Here's Steven performing Czardas on World Ballet Day, with violinist Vasko Vassiliev:
Parish's fellow Hull dancers pulled a special weight, and that of others. Demelza Parish shone in the world premiere of Heart's Furies, a trio by Andrew McNicol set (rather startlingly) to the first movement of Janáček's Piano Sonata and capturing its turbulence and anguish. Joseph Caley turned a different kind of anguish - Hamlet's, no less - into the dazzling jazzy solo from David Bintley's The Shakespeare Suite, and later joined Takada for the Le Corsaire pas de deux to close the performance. Harrod and McRae finished the first half with a beautiful, heartbreaking account of the last pas de deux from The Two Pigeons, complete with supremely well-behaved birds. A colleague who's seen the work innumerable times assured me that they sometimes aren't, and that once one of them fluttered off into the gods and eluded capture for several hours thereafter.
The ballet school gave an apposite piece of their own called A Dancer's Story, simple yet very effective: children in a Hull backstreet gaze through a dance studio's windows, then are transformed into its pupils, watching and learning from the older students.
And if there's one a "takeaway" thought from the evening, it was this. Part of ballet's mystique, its mythology, its self-narrative, is the image of the child drawn to dance by seeing her/his peer group dancing and longing to join in. Partly it's the Nutcracker story: the child transformed into the woman she longs to become. Partly, it's something within all of us, the atmosphere of those long-lost formative years recaptured in the unique language of dance and recreated for new generation after new generation. But in classical music, are we missing this type of narrative?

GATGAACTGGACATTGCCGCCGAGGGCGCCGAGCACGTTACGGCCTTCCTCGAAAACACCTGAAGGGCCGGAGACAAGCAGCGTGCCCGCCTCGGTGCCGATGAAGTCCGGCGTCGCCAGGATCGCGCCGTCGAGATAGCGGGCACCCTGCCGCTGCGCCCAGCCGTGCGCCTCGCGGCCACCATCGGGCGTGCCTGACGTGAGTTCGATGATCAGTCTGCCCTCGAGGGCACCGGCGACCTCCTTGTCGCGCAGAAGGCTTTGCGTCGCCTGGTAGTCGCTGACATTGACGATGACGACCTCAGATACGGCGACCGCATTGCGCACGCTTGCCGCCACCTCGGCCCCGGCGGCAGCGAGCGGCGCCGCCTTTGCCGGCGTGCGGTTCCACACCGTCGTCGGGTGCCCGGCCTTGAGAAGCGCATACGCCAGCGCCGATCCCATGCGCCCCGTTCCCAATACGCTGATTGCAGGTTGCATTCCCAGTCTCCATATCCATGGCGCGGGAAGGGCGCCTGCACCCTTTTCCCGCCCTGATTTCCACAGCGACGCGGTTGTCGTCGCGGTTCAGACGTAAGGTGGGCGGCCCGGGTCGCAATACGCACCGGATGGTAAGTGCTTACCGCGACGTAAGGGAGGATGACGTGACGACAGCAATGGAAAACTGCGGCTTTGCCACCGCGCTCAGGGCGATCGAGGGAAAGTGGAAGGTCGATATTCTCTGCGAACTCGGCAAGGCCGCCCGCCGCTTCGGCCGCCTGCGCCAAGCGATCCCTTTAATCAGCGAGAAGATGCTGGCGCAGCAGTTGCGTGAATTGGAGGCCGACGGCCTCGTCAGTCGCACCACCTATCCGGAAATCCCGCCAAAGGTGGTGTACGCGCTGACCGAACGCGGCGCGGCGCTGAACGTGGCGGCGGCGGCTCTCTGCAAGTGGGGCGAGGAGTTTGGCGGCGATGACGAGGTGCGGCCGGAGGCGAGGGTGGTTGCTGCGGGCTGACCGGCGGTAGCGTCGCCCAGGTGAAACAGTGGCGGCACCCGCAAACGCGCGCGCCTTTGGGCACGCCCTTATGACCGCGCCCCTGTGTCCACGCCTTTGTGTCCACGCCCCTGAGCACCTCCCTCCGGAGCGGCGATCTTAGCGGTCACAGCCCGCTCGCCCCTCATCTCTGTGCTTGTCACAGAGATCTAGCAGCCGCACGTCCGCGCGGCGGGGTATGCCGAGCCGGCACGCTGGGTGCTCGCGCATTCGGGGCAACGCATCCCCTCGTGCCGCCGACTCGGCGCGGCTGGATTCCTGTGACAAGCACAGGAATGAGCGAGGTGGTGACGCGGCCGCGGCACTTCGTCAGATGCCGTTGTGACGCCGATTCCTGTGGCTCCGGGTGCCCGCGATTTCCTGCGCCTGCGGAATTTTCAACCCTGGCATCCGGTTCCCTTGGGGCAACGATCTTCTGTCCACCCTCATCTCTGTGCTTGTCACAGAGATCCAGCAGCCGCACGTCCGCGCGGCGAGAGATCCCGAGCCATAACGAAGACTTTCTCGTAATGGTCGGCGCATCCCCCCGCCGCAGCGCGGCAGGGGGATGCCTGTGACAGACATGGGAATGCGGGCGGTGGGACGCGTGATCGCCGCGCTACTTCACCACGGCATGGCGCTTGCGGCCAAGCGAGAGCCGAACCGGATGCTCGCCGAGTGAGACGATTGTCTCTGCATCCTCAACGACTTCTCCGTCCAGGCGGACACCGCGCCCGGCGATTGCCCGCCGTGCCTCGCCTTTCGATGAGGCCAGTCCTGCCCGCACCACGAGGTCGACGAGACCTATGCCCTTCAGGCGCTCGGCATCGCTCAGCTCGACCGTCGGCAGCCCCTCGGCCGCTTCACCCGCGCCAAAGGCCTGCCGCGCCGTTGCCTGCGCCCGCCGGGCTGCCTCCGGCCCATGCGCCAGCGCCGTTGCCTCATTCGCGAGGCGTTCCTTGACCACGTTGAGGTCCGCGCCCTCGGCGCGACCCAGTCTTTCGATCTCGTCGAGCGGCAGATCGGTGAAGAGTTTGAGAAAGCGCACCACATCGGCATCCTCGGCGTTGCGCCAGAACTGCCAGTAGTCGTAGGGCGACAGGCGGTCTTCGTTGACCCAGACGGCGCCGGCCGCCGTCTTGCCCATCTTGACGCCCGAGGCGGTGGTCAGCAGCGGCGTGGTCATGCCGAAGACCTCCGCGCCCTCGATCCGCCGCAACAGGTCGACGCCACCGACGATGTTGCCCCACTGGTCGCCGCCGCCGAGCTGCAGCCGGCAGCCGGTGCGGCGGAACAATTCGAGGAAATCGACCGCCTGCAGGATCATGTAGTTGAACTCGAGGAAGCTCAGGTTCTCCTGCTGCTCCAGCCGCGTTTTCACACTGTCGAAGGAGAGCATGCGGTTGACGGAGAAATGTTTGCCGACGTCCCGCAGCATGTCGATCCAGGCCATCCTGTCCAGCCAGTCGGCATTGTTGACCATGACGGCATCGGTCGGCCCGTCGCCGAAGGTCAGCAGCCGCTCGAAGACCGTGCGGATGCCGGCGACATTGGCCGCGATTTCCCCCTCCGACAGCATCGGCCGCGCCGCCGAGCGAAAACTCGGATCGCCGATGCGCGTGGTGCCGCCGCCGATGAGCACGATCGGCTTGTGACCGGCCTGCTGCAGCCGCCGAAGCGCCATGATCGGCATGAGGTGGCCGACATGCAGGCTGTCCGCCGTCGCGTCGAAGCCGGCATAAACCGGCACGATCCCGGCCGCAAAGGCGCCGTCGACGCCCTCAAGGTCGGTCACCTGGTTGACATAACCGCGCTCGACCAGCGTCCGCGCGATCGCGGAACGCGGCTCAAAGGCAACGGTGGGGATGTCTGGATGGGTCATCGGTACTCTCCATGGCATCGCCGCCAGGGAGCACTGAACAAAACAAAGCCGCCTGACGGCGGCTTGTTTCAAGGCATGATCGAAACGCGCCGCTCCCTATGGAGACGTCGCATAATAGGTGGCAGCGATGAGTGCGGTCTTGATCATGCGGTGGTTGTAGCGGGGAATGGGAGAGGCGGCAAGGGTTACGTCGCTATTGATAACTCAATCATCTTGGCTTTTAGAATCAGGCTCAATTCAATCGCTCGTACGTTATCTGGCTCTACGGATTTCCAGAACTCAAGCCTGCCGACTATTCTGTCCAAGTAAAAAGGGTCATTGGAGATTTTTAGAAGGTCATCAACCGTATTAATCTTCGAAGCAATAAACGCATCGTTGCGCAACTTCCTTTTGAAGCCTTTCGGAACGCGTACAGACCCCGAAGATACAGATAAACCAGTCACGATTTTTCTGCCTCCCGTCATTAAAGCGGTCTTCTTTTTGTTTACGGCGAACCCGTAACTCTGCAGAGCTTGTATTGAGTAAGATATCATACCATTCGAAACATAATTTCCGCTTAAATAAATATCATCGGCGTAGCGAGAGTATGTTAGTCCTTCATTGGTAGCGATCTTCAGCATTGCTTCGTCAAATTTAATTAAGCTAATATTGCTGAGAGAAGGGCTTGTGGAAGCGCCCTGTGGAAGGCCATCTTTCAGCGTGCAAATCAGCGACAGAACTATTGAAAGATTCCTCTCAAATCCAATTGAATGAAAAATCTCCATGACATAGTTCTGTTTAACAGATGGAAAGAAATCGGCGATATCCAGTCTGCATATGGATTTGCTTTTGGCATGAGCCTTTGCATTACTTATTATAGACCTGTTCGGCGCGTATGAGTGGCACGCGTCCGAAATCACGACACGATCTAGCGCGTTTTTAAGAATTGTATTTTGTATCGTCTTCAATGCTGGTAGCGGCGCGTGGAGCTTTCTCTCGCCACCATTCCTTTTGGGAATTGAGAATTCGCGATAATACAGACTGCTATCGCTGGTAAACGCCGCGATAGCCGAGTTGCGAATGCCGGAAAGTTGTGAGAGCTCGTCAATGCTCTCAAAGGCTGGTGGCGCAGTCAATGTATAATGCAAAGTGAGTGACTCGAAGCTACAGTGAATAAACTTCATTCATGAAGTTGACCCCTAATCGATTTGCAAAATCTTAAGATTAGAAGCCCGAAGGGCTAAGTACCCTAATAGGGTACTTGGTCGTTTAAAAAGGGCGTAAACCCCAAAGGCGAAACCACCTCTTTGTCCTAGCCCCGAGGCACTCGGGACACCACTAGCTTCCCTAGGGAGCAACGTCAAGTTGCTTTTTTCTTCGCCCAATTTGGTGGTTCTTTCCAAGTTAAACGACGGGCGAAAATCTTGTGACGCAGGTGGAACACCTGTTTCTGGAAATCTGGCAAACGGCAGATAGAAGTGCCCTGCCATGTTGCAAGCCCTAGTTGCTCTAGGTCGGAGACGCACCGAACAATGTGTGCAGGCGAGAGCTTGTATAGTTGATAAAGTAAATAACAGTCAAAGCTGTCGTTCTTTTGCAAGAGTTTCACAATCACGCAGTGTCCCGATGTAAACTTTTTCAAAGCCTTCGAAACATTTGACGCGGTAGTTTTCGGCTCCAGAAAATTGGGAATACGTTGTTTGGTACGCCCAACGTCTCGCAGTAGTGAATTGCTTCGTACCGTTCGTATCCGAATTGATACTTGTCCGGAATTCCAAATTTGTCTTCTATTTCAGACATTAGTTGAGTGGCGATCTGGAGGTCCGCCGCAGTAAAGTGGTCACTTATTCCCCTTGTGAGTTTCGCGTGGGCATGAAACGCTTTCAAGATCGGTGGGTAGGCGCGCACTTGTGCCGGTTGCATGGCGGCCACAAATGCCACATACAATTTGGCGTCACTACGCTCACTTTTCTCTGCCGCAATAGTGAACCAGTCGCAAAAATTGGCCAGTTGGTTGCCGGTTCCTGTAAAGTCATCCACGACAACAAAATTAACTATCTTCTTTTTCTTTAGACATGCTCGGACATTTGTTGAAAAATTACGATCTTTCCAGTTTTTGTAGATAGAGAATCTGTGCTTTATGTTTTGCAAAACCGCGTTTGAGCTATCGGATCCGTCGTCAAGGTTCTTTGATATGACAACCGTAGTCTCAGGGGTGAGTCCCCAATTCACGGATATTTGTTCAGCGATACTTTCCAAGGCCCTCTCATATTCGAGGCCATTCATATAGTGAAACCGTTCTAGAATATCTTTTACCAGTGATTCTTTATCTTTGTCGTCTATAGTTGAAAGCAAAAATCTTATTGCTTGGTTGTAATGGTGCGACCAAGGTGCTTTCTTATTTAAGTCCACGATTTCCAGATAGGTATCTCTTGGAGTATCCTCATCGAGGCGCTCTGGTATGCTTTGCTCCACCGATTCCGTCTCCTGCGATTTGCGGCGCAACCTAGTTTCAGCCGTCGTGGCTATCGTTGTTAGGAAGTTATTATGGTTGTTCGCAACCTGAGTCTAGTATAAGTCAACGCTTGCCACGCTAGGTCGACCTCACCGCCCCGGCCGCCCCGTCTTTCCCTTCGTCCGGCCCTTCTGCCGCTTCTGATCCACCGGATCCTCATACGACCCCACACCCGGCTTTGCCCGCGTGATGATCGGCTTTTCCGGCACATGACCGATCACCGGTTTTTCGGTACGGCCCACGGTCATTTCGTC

It can happen if you join a youth orchestra: the youngsters at the back of the second fiddles can be inspired by the older leaders, an example that spurs them on to work hard and follow their dream (that's how my OH started out: in the Cheshire Youth Orchestra, whose leader at the time happened to be the teenage Peter Manning, now the Royal Opera House's own concertmaster). But to reach that point, the smallest children have already had to start playing, to have been inspired to start and work their way to a halfway decent level of ability. You don't often get to press your nose to the glass of a music school's window and long to join in, and the only way to do this via the TV is usually the BBC Young Musician of the Year, which happens only every two years and now mostly on a non-mainstream channel with limited actual performances. In ballet, though, we wouldn't even question the notion that that's how it begins, that you have to start training very young, and that that's how most kids get interested: through the example of their peer groups. Is there some way we can make this story a bigger part of music as well?
|Photo: Danny Lawson/PA|
Huge congratulations, then, to this year's City of Culture and wishing Hull the best of the best for the rest of it.